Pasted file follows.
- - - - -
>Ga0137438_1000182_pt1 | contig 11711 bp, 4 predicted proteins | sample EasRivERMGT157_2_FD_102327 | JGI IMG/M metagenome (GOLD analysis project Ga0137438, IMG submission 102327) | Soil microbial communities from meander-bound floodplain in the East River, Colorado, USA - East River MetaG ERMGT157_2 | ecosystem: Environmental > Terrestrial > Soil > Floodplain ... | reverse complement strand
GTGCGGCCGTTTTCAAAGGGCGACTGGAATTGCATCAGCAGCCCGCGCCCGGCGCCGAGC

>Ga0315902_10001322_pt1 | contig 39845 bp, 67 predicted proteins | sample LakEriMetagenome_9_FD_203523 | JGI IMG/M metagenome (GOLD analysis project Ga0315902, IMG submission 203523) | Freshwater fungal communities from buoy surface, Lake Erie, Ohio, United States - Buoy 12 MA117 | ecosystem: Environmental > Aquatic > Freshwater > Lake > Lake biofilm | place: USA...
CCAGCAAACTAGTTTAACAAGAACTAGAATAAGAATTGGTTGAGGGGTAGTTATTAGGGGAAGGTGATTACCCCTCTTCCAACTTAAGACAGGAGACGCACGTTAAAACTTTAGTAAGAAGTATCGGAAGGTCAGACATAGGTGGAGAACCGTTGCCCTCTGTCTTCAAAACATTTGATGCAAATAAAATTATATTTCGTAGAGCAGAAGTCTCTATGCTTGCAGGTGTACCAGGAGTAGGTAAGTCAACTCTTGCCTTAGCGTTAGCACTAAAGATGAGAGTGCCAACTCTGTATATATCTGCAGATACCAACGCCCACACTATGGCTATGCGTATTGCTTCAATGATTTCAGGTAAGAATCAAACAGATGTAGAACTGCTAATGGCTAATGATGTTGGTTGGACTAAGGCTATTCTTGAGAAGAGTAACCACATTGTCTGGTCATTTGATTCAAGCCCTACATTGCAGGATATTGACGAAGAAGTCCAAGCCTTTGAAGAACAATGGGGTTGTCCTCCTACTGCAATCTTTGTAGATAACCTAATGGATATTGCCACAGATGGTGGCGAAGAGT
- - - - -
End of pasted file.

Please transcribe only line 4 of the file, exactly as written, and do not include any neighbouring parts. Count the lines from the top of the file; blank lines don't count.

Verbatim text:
CCAGCAAACTAGTTTAACAAGAACTAGAATAAGAATTGGTTGAGGGGTAGTTATTAGGGGAAGGTGATTACCCCTCTTCCAACTTAAGACAGGAGACGCACGTTAAAACTTTAGTAAGAAGTATCGGAAGGTCAGACATAGGTGGAGAACCGTTGCCCTCTGTCTTCAAAACATTTGATGCAAATAAAATTATATTTCGTAGAGCAGAAGTCTCTATGCTTGCAGGTGTACCAGGAGTAGGTAAGTCAACTCTTGCCTTAGCGTTAGCACTAAAGATGAGAGTGCCAACTCTGTATATATCTGCAGATACCAACGCCCACACTATGGCTATGCGTATTGCTTCAATGATTTCAGGTAAGAATCAAACAGATGTAGAACTGCTAATGGCTAATGATGTTGGTTGGACTAAGGCTATTCTTGAGAAGAGTAACCACATTGTCTGGTCATTTGATTCAAGCCCTACATTGCAGGATATTGACGAAGAAGTCCAAGCCTTTGAAGAACAATGGGGTTGTCCTCCTACTGCAATCTTTGTAGATAACCTAATGGATATTGCCACAGATGGTGGCGAAGAGT